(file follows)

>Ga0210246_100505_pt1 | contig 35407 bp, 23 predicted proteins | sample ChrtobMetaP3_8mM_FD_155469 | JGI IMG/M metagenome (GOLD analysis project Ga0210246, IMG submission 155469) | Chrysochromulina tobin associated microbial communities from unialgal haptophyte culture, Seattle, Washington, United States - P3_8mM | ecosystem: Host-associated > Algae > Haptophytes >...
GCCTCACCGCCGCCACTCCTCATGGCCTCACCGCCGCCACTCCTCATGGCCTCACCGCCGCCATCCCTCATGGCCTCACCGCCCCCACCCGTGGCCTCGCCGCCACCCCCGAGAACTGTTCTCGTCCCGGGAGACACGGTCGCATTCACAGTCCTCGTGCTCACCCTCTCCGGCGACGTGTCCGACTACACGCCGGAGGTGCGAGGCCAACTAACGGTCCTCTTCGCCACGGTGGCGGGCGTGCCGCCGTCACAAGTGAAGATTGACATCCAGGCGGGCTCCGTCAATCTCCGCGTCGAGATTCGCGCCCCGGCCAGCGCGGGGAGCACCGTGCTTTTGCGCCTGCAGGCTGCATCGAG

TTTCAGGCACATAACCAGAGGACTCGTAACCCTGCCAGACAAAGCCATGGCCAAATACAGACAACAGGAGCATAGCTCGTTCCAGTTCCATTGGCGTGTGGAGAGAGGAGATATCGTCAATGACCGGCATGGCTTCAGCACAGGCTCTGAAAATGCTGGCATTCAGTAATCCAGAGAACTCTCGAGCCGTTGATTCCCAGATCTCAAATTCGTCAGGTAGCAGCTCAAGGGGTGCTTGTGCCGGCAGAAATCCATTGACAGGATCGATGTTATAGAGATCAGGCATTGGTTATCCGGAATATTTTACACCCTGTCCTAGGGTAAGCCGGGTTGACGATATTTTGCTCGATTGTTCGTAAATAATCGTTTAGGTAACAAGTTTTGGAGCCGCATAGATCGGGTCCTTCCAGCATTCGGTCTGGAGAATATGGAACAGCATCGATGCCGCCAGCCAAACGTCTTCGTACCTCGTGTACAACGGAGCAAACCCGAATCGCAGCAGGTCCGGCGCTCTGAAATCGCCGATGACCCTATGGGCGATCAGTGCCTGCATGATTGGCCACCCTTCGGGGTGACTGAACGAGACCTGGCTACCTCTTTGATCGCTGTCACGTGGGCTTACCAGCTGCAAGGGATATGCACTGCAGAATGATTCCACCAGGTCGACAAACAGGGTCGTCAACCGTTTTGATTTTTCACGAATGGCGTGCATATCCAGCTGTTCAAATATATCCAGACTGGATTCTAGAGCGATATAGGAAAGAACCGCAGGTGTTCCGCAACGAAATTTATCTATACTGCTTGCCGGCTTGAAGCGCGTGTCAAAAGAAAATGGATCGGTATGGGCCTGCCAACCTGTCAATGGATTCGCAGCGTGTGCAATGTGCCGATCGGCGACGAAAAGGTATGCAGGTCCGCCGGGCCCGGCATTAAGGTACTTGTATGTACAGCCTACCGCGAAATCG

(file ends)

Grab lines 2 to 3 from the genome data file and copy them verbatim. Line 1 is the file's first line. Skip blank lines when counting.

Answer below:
GCCTCACCGCCGCCACTCCTCATGGCCTCACCGCCGCCACTCCTCATGGCCTCACCGCCGCCATCCCTCATGGCCTCACCGCCCCCACCCGTGGCCTCGCCGCCACCCCCGAGAACTGTTCTCGTCCCGGGAGACACGGTCGCATTCACAGTCCTCGTGCTCACCCTCTCCGGCGACGTGTCCGACTACACGCCGGAGGTGCGAGGCCAACTAACGGTCCTCTTCGCCACGGTGGCGGGCGTGCCGCCGTCACAAGTGAAGATTGACATCCAGGCGGGCTCCGTCAATCTCCGCGTCGAGATTCGCGCCCCGGCCAGCGCGGGGAGCACCGTGCTTTTGCGCCTGCAGGCTGCATCGAG

TTTCAGGCACATAACCAGAGGACTCGTAACCCTGCCAGACAAAGCCATGGCCAAATACAGACAACAGGAGCATAGCTCGTTCCAGTTCCATTGGCGTGTGGAGAGAGGAGATATCGTCAATGACCGGCATGGCTTCAGCACAGGCTCTGAAAATGCTGGCATTCAGTAATCCAGAGAACTCTCGAGCCGTTGATTCCCAGATCTCAAATTCGTCAGGTAGCAGCTCAAGGGGTGCTTGTGCCGGCAGAAATCCATTGACAGGATCGATGTTATAGAGATCAGGCATTGGTTATCCGGAATATTTTACACCCTGTCCTAGGGTAAGCCGGGTTGACGATATTTTGCTCGATTGTTCGTAAATAATCGTTTAGGTAACAAGTTTTGGAGCCGCATAGATCGGGTCCTTCCAGCATTCGGTCTGGAGAATATGGAACAGCATCGATGCCGCCAGCCAAACGTCTTCGTACCTCGTGTACAACGGAGCAAACCCGAATCGCAGCAGGTCCGGCGCTCTGAAATCGCCGATGACCCTATGGGCGATCAGTGCCTGCATGATTGGCCACCCTTCGGGGTGACTGAACGAGACCTGGCTACCTCTTTGATCGCTGTCACGTGGGCTTACCAGCTGCAAGGGATATGCACTGCAGAATGATTCCACCAGGTCGACAAACAGGGTCGTCAACCGTTTTGATTTTTCACGAATGGCGTGCATATCCAGCTGTTCAAATATATCCAGACTGGATTCTAGAGCGATATAGGAAAGAACCGCAGGTGTTCCGCAACGAAATTTATCTATACTGCTTGCCGGCTTGAAGCGCGTGTCAAAAGAAAATGGATCGGTATGGGCCTGCCAACCTGTCAATGGATTCGCAGCGTGTGCAATGTGCCGATCGGCGACGAAAAGGTATGCAGGTCCGCCGGGCCCGGCATTAAGGTACTTGTATGTACAGCCTACCGCGAAATCG